The FMS vs SFMA: Movement Screening vs Movement Assessment

After spending the past year and a half working with Phil Plisky and Kyle Kiesel, I’ve naturally been getting a lot of questions from colleagues about the Functional Movement Systems. A good chunk of them revolve around the differences between the Functional Movement Screen (FMS) and the Selective Functional Movement Assessment (SFMA).

The thing I consistently see people have the hardest time grasping is that the FMS is a SCREEN. It’s not an assessment.

The analogy you’ll hear from the FMS camp is that the movement screen is like taking blood pressure. If I take your blood pressure, and it’s 150/90, I just found out that you’re hypertensive. I don’t know WHY you’re hypertensive. Likewise, if you score a 9/21 on your FMS, I just identified that you have some serious basic movement dysfunctions that are increasing your risk of injury. I haven’t identified WHAT is driving your dysfunction with certain patterns.

Screens are meant to identify red flags and provide direction. If you are borderline hypertensive, your doctor tells you, “Eat healthier. Make sure you’re exercising. Check-up in 6 months”. If your BP is through the roof, further work-up is likely recommended.

If you’re FMS score is slightly low (14/21 is equivalent to 120/80 mmHg—to oversimplify things) or you have some mild asymmetries, we give you some consistently effective corrective exercises to work on in conjunction with your training. If your scores are through the floor, or you don’t demonstrate improvement at follow-up, further assessment is needed.

That’s where the SFMA comes in.

Unlike the FMS, the SFMA is DIAGNOSTIC. It allows us to systematically breakout movement patterns and identify every mobility and/or stability deficit that’s causing global dysfunction. It’s intended to be utilized in people with pain, but I personally feel it also has good applications in fitness and performance.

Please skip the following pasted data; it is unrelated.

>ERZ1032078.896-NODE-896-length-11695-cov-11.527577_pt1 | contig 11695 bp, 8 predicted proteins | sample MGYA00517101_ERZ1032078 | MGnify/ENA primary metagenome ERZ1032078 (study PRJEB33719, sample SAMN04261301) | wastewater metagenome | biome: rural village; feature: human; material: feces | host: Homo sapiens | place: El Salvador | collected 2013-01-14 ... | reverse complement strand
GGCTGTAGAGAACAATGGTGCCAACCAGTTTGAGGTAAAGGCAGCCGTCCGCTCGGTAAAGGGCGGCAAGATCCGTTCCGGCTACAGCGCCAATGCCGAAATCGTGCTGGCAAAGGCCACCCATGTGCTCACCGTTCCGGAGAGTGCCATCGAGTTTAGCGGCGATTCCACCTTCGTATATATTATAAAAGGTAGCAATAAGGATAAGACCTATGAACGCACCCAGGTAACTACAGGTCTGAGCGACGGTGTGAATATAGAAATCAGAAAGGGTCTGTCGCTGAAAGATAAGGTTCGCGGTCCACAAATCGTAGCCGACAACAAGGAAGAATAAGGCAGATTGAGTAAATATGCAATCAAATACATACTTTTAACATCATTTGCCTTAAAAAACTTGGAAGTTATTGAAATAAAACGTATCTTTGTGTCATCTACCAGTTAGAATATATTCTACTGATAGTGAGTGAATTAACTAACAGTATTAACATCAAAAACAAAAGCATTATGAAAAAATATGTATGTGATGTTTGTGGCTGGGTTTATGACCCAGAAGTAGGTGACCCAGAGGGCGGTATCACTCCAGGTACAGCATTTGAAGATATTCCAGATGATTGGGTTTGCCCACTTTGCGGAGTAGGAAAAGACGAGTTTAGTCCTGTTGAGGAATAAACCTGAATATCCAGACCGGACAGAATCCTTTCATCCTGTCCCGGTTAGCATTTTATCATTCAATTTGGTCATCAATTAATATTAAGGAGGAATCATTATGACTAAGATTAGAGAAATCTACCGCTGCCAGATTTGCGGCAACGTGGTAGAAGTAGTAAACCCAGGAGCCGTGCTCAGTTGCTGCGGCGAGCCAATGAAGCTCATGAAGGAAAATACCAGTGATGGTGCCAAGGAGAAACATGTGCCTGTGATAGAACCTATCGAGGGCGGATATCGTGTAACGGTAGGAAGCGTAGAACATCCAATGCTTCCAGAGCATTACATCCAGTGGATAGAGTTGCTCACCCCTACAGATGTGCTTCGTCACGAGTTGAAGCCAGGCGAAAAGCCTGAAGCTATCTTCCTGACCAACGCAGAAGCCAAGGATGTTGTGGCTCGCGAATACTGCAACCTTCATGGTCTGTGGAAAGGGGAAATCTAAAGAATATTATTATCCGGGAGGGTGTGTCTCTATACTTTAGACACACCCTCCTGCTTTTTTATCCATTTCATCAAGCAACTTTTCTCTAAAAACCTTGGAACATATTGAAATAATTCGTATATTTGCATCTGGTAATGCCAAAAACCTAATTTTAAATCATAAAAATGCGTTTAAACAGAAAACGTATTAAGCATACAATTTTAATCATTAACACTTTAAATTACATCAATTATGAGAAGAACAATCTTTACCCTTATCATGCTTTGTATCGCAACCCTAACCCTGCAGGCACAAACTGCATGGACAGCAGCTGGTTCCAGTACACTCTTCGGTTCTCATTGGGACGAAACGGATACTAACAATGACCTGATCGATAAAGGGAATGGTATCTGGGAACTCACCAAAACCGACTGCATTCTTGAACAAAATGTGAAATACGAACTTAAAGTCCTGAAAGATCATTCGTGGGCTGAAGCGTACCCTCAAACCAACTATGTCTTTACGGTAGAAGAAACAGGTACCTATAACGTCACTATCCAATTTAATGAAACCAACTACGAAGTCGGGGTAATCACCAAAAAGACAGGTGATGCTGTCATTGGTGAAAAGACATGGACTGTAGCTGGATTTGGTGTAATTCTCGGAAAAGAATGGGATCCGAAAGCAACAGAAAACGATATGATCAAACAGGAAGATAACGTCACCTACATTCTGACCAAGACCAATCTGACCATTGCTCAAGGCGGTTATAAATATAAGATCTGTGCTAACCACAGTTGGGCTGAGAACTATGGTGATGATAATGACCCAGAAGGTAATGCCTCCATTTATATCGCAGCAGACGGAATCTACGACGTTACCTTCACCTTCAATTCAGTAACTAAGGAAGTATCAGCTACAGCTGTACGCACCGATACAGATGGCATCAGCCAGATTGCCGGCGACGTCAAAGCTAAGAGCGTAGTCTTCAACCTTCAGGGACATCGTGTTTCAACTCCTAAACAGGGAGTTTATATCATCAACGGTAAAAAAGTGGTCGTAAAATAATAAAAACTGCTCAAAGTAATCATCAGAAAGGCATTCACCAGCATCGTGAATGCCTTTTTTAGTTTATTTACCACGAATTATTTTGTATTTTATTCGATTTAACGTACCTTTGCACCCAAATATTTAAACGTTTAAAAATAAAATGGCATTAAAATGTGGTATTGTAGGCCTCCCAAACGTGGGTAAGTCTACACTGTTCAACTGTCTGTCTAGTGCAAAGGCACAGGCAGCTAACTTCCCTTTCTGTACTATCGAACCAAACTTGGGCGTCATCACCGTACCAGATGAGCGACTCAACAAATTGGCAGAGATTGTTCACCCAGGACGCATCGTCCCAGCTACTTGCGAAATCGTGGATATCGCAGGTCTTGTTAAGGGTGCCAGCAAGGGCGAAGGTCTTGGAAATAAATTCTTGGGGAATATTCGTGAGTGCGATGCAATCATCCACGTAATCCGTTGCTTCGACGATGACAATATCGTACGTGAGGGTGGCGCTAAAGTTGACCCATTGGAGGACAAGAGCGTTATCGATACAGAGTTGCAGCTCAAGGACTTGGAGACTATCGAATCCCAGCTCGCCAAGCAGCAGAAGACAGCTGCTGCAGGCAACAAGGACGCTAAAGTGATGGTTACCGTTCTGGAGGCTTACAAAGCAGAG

Here’s a good example of how things correlate: let’s say you score a “1” on the FMS Active Straight Leg Raise (see picture).

Conventional wisdom tells you, “Just stretch your hamstrings for that”. Sometimes that might work. But the reality is you have no idea if “tight” hamstrings are actually what's driving your low score. It could be the result of a hip joint mobility restriction, compromised neurodynamics, core/hip stability dysfunction, or 10 other different things.

Even if it is “tight” hamstrings, the FMS score can’t tell you why they’re tight. I frequently see athletes who have been stretching their hamstrings for years without improvements. On the other hand, I just completed a research study where we changed subjects’ chronically “tight” hamstrings by 30 degrees with a <2 minute breathing technique!

Bottom line: if you’re not addressing the RIGHT thing, it’s tough to make progress. The FMS tells you there’s a movement problem. The SFMA gets to the root of it.

Key Points:

  • The FMS is a SCREEN (think blood pressure). It only tells you that you have dysfunction with certain movement patterns...and that's all it's supposed to do.

  • The SFMA is DIAGNOSTIC. It tells you WHY you have dysfunction with certain movement patterns.

  • If your FMS score is good or borderline, move on to performance/functional capacity testing, hit some corrective exercises if necessary, and get at it with your training.

  • If you flunk your screen, deeper movement assessment is required to understand why.